1. Victor says:

        I was thinking the same thing but I didn’t want to rain on their parade. There’s no terminal management system. Air cool for car batteries is totally inadequate. I had a 2012 Nissan Leaf on a 39 months lease. When it was new I was getting 72 miles per charge, when I returned it I was getting 55 miles on a full charge. I live in Baltimore Maryland.

    2. sveno says:

      Motor Trend said “cooled with recirculated air”

      1. ffbj says:

        Yeah, right, blowing some hot air, just like Nissan.

      2. Quebec 100% EV says:

        sveno – I’m pretty sure that has since been debunked. It appears that the 2018 has exactly the same “passive cooling” as the 2017, i.e. basically a sealed oven.

        1. sveno says:

          But eNV200 has active air cooling. Maybe they have learned?

    3. KenZ says:

      For some, sure. For others, not an issue. Depends where you live. The problem with this strategy by Nissan though is that it’s now puts the burden on the consumer to be extremely well informed about batteries and their driving environment prior to purchasing. Anyone on this forum will easily know whether a Leaf battery is good or not for them. The regular consumer… not so much.

      1. Confused says:

        I live in an area that is 60-70° most of the year and I still saw bad degradation. The issue is heat when charging at anything above normal household current. Even a cool day will cause a car to get hot in the sun and then add in charging heat.

      2. Lou Grinzo says:

        Yep. I live in the NE US, and my Leaf, in service in my household since 3/2013, still hasn’t lost a bar.

        For me, the only question about replacing my car is whether I’ll get a 40 or 60 kWh version. Very eagerly awaiting the price and availability date and other details on the 60 kWh variant.

        1. Steve says:

          So get the bolt, it’s thermal battery management is great. I’m sure the 60kwh leaf will cost about the same

          1. Brian says:

            Did you even read his comment?

            I too live in the Northeast, and have seen some, but tolerable degradation on my 2012 Leaf. The new ones are even better. TMS is nice to have (necessary in hot climates), but not a deciding factor for me. I will chose the car based on the whole package, not just one feature.

        2. Amy K says:

          I also live in the Northeast United States (Massachusetts) and my 2012 Leaf is turning 6 next month, has 61,000 miles, and has lost 2 battery bars. I’m glad to hear the 2013 chemistry is doing much better!

  3. neptronix says:

    The Leaf with a 40kwhr battery is already 1000lbs heavier than a Chevy Bolt with a 60kwhr..

    Obviously weight was not a concern when they designed the car.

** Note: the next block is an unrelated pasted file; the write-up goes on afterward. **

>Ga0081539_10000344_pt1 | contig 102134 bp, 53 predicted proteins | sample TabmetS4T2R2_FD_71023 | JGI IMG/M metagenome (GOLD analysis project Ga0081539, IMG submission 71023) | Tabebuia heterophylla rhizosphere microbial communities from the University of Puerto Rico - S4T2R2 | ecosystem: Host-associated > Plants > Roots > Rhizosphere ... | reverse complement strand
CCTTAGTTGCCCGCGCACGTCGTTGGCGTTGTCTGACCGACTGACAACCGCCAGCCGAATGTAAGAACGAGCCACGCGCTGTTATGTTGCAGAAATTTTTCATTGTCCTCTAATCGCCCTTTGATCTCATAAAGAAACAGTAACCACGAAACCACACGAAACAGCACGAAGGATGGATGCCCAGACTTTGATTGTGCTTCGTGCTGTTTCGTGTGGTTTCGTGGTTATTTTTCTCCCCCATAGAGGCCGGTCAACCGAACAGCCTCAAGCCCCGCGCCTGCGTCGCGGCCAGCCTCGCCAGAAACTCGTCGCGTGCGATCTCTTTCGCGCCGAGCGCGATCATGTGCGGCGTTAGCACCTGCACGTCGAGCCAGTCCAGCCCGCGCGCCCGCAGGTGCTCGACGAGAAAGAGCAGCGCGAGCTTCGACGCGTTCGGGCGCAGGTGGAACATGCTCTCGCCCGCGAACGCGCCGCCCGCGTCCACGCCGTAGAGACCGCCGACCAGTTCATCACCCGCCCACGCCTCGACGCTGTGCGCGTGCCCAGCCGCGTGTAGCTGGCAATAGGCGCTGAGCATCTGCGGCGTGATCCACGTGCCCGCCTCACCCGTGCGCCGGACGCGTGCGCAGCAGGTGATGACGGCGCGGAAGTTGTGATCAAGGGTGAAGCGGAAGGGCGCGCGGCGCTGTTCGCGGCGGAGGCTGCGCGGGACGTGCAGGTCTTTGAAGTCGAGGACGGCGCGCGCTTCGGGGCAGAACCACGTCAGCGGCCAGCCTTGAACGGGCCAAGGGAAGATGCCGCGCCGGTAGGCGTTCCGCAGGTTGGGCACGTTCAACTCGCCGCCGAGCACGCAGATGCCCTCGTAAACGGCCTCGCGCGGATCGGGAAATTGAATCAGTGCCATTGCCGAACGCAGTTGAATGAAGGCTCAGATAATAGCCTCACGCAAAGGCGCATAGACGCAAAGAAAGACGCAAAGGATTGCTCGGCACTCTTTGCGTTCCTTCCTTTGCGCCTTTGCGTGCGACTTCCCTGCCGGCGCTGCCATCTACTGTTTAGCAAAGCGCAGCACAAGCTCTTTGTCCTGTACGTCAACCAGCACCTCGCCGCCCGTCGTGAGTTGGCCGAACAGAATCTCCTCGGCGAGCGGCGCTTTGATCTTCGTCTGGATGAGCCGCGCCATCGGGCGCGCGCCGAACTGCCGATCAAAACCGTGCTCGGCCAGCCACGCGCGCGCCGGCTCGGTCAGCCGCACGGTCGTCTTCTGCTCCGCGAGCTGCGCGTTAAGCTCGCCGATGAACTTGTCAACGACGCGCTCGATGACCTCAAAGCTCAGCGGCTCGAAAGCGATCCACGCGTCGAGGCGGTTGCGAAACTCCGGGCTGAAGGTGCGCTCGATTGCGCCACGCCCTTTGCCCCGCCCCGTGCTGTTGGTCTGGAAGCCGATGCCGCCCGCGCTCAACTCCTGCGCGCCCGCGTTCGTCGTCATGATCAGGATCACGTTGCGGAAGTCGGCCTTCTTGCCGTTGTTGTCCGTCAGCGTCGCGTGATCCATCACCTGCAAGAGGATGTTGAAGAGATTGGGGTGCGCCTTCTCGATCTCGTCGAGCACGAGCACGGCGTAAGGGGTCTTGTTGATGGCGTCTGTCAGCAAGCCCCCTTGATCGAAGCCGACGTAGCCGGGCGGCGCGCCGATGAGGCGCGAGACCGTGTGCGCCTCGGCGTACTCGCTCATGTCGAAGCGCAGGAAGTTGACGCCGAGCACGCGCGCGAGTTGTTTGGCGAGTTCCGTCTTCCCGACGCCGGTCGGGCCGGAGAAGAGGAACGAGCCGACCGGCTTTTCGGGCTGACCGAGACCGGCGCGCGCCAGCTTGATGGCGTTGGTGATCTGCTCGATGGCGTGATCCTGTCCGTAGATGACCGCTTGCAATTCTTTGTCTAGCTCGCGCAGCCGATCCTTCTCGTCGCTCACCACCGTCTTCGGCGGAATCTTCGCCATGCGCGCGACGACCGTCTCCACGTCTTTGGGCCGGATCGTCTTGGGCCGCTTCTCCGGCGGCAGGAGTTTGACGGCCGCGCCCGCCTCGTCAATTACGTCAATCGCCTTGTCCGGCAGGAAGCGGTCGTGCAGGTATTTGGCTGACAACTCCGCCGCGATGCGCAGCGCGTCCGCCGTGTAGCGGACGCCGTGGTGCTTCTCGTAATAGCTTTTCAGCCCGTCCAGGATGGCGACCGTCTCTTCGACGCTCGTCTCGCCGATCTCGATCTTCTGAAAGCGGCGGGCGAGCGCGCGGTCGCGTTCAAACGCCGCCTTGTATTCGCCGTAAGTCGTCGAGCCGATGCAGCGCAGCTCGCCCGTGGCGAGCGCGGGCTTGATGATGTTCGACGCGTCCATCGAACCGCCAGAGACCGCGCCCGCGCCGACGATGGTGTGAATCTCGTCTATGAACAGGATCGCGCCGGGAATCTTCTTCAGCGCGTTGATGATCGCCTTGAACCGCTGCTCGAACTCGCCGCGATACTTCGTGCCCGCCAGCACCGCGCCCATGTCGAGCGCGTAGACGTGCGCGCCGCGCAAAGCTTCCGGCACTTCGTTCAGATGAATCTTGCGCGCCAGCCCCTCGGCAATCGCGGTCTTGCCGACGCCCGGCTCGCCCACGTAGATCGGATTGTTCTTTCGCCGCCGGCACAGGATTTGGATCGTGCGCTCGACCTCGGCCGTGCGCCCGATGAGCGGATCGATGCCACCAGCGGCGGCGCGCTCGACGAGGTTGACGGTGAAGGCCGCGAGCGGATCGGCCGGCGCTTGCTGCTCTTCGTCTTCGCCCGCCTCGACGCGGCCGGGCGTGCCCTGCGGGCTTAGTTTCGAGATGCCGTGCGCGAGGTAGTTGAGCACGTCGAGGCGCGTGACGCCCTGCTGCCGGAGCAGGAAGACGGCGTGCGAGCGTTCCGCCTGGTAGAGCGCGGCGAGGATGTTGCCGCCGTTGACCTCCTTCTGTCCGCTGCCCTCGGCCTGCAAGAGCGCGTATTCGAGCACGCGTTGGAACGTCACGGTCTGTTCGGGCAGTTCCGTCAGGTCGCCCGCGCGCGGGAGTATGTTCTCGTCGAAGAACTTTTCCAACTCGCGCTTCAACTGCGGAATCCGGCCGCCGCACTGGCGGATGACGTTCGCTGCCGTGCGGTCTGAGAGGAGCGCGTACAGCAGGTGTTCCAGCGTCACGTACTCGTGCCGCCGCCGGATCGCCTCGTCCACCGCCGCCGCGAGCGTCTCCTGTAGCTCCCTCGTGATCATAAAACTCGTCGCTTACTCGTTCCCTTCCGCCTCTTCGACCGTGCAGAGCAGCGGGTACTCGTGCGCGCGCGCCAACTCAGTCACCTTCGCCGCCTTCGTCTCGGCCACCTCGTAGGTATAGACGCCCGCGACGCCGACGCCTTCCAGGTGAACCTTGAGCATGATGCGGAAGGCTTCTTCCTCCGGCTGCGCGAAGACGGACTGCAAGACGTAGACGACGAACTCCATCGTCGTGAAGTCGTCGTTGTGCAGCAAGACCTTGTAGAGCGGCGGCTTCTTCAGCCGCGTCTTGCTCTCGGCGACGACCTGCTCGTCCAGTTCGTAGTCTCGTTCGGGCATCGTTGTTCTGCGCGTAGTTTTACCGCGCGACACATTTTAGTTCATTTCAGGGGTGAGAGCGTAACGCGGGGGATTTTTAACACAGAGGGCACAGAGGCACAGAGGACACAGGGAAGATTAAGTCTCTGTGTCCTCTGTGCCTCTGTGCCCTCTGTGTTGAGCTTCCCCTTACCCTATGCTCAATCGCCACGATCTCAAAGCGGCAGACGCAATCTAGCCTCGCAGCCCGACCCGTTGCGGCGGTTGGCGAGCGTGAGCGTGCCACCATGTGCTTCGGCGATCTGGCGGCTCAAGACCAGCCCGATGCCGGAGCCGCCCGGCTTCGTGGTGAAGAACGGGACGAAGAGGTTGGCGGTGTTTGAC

1. George S says:

      Linky on wt!

    2. Astros says:

      This is often-repeated misinformation. The 2018 Leaf will have a curb weight of 3433-3508 lbs (depending on trim), which is slightly lower than the Bolt. See the table at the end of this article, for example: http://www.motortrend.com/cars/nissan/leaf/2018/2018-nissan-leaf-first-drive-review/ . The nearly 1000lbs higher number that is sometimes quoted is the maximum loaded weight, including passengers and cargo.

    3. Tom says:

      Yeah that sounds straight out of conspiracy land right there. Citation please.

      1. SJC says:

        That was a mis quoted weight publish that kept being quoted. Instead of listing the curb weight they listed the maximum total weight.

    4. bogdan says:

      Do you get your disinformation from facebook?

  4. Mikey says:

    “the truth is, most of the people shopping for these small cars don’t have the incomes that allow them to take advantage of the $7,500 federal tax credit”

    This is wrong.

    Median income per car mentioned:
    – Focus: $94,375
    – Cruze: $58,226
    – Jetta (I couldn’t find the Golf): $80,000

    To owe at least $7,500 in federal taxes, you must make about $55k, which includes the standard deduction. So the median income buyer of all three of these cars would qualify for the full EV tax credit. Mortgage interest deductions would bring it up somewhat, but not a lot.

    Most people who don’t qualify for the full tax credit are buying used cars, not new cars.

    1. Mark.ca says:

      If they don’t make enough they can always lease it and get the credits that way.

      1. William says:

        You are spot on!
        Leaf Lease is the way to go for the full Fed Credit, if you can’t maximize the whole $7.5k!

        1. Will says:

          Yeah I make week so no tax credit for me. That’s why I’m going to lease my next EV

          1. Will says:

            Yeah I make 32k a yr so no tax credit for me. Lease is my next option for a new EV after my volt starts breaking down